Middle schoolers may be known for hitting the snooze button a few times before getting out of bed, but about 70 West Middle School seventh- and eighth-graders are in the gym before sunrise, lifting weights, using exercise bands and jumping on and off blocks.
With music booming and the voice of physical education teacher R.J. Bentley shouting words of encouragement, students get their hearts pumping for 40 minutes during Bulldog Power before heading to class.
“It’s fun to do,” said seventh-grader Savanna Bayes, a cross-country runner and basketball player. “I like it because I like doing sports and being athletic.”
While many of the students are strengthening and toning for the sports they do after school, the new zero-hour middle school program is also a way for any student to improve their health, endurance and agility, said Joe Chiaramonte, director of strength and conditioning and a certified athletic trainer for Byron Center Public Schools.
The introductory training program was started three years ago at the high school, and this summer for seventh- and eighth-graders, to focus on long-term athletic development.
“We wanted to offer them a year-long opportunity to get training in to keep them strong, flexible and prevent injury,” Chiaramonte said. “We have them in different movement patterns that will facilitate all kinds of athleticism. We will see the carry-over of that when they get to high school.”
Better Attention, Better Test Scores
Bentley, who opens the class up to athletes and non-athletes, said the students are benefitting themselves in all areas of their lives, including in the classroom. Doing well in school requires health and focus, both which are boosted through physical activity.
According to the 2013 report, “Educating the Student Body: Taking Physical Activity and Physical Education to School,” by the Institute of Medicine of the National Academies, children who are more active show greater attention, have faster cognitive processing speed and perform better on standardized academic tests than children who are less active.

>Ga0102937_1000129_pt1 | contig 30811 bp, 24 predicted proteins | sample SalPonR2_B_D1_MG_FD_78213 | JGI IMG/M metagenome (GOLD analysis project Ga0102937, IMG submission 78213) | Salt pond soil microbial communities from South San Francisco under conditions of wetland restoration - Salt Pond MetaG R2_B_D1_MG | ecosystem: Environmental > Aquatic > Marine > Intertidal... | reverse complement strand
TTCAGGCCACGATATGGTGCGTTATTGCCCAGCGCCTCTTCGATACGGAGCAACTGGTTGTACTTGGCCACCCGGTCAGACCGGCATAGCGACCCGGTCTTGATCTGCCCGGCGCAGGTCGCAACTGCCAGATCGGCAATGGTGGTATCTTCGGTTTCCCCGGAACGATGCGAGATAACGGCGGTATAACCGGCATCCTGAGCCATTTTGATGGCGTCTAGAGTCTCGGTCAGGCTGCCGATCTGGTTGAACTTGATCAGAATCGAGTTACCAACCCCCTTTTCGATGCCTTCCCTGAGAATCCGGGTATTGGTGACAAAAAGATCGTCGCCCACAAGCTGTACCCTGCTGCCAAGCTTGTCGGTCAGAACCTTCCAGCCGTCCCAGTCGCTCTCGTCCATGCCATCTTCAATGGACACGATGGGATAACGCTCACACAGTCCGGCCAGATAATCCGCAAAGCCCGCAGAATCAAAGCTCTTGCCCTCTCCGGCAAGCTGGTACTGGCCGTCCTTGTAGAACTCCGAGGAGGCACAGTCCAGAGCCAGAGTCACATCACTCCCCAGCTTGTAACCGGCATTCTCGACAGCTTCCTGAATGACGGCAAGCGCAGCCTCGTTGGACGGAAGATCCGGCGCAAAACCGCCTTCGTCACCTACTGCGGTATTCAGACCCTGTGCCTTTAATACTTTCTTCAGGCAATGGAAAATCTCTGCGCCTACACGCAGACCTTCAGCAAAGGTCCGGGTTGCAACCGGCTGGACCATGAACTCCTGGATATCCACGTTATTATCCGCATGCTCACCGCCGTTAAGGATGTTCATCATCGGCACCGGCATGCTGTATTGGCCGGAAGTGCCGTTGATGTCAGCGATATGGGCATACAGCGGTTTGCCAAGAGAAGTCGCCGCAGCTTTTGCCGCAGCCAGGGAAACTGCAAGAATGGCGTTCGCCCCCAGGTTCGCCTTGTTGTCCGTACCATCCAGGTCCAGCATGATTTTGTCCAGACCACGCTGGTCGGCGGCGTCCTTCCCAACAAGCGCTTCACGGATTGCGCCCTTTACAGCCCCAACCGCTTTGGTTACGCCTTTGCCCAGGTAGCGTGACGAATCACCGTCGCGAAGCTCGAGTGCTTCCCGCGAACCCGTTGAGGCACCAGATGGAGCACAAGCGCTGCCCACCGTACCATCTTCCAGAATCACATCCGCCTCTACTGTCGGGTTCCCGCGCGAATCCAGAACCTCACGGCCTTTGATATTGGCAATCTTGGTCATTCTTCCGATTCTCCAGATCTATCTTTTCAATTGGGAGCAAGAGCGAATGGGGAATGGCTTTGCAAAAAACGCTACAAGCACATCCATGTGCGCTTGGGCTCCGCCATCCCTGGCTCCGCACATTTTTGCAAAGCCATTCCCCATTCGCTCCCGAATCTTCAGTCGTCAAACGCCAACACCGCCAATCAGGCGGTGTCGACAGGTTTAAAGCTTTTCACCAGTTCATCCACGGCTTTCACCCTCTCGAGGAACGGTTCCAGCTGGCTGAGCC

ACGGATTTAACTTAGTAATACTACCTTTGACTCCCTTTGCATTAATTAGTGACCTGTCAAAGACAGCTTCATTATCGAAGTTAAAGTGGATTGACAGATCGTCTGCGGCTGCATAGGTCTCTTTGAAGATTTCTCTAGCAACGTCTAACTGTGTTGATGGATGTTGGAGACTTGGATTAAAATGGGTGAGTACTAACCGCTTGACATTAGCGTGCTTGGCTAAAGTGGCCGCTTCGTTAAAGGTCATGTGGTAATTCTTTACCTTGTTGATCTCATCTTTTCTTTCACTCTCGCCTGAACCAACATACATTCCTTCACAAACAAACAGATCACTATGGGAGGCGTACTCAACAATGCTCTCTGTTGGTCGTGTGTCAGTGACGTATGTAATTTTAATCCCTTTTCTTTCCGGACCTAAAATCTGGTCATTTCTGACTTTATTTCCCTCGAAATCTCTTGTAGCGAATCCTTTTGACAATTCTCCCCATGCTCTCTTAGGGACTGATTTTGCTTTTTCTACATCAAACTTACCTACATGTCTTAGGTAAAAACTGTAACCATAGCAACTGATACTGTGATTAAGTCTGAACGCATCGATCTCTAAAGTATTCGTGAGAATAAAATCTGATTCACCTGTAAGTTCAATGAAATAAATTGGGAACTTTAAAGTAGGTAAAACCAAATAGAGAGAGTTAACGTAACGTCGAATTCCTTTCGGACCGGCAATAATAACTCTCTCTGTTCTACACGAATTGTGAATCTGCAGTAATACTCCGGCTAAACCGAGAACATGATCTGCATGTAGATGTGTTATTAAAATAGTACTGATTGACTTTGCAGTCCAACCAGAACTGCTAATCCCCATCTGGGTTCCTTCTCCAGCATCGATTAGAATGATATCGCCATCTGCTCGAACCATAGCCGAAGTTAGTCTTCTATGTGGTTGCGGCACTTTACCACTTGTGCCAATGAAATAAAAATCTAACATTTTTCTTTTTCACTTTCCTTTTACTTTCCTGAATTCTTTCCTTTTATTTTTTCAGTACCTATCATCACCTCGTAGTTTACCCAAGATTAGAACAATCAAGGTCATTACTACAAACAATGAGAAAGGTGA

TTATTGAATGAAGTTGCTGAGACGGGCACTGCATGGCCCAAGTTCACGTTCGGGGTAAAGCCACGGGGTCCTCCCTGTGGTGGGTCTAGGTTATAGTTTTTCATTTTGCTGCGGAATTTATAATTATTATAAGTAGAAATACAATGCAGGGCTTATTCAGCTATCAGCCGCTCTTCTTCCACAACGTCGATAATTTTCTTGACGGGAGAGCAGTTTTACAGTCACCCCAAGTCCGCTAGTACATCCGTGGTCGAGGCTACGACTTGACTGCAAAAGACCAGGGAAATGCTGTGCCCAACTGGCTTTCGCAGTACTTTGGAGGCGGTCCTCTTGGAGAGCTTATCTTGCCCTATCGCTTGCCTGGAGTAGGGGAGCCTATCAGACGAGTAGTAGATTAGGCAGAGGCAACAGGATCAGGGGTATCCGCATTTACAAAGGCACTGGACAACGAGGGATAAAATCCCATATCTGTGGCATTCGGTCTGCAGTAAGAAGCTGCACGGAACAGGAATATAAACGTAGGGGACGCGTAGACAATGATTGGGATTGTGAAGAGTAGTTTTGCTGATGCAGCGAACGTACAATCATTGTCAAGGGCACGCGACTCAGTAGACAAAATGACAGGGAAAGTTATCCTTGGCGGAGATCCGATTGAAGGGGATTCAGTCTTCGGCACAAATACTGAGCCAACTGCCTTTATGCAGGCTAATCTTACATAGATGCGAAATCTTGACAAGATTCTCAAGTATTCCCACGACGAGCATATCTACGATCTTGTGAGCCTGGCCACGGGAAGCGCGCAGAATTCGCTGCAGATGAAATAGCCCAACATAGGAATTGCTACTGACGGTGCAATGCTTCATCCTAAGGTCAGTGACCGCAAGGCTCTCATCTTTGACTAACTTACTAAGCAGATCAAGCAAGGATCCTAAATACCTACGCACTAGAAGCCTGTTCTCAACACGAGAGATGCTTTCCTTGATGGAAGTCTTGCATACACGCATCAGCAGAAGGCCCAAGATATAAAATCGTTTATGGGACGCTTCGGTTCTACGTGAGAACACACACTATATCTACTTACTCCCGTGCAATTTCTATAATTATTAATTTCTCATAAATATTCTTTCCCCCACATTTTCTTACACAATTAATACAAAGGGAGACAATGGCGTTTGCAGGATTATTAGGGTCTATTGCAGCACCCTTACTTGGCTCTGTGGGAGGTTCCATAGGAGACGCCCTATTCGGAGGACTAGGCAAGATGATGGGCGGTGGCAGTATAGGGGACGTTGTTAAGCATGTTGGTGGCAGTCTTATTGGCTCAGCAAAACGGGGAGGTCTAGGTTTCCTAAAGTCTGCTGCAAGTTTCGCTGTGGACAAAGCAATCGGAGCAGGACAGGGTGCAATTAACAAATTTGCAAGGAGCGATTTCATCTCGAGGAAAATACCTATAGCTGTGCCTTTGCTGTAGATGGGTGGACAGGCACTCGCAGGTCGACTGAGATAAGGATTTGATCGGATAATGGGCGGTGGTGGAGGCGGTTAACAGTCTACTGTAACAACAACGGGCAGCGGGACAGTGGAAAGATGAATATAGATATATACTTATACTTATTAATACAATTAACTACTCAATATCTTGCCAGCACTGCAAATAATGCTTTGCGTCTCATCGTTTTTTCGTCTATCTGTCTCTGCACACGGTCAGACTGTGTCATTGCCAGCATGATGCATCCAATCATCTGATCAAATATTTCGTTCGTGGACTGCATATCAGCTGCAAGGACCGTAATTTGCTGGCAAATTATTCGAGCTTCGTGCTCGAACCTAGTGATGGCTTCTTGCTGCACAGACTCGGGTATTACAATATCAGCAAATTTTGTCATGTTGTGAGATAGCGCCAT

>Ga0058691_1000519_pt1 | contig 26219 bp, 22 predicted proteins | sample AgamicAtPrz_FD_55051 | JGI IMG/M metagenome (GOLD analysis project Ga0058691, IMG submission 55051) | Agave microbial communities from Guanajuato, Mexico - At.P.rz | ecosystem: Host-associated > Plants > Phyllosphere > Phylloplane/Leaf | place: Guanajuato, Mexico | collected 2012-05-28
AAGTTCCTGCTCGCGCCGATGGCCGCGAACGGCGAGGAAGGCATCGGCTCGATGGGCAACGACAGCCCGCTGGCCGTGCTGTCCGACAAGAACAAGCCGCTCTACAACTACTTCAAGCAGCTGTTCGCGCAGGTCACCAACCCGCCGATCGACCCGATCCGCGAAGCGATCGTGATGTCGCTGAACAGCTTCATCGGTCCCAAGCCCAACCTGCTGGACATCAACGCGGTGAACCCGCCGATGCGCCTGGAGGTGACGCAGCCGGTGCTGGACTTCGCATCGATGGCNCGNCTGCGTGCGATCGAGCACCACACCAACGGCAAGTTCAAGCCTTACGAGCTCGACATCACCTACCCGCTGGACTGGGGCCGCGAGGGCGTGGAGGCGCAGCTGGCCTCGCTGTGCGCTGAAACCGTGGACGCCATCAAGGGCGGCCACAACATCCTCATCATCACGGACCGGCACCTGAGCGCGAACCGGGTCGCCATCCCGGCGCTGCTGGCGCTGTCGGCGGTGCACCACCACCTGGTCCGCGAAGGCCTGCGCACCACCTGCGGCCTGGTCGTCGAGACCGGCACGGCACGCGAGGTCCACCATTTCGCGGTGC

As for athletics, Byron Center High School has won 42 athletic championships at conference, district, regional and state levels in the past four years, Chiaramonte said. That’s more than the total championships tallied in decades before that. He credits better fitness.
Students are introduced to movements that work their whole body, building core- abdomen, back and trunk muscle strength. That’s often something students aren’t used to, he said.
“You have kids that can do crazy stuff with a soccer ball but if you ask them to go skip, they can’t skip. Or you ask them to do a bench press … they can put up 135 (pounds) but they can’t do 20 push-ups because they don’t have core stability.”
The program also focuses on healthy living including sleep habits, nutrition and hydration.
Trevor Walter, a football, basketball and baseball player, said Bulldog Power is helping him get ready for high school sports. “It made me stronger and faster,” he said.
Seventh-grader Tess Bainbridge said she’s getting stronger and learning better form for basketball, soccer and riding horses. Plus, it gets her ready to hit the books after a good morning workout. “It wakes you up a little bit,” she said.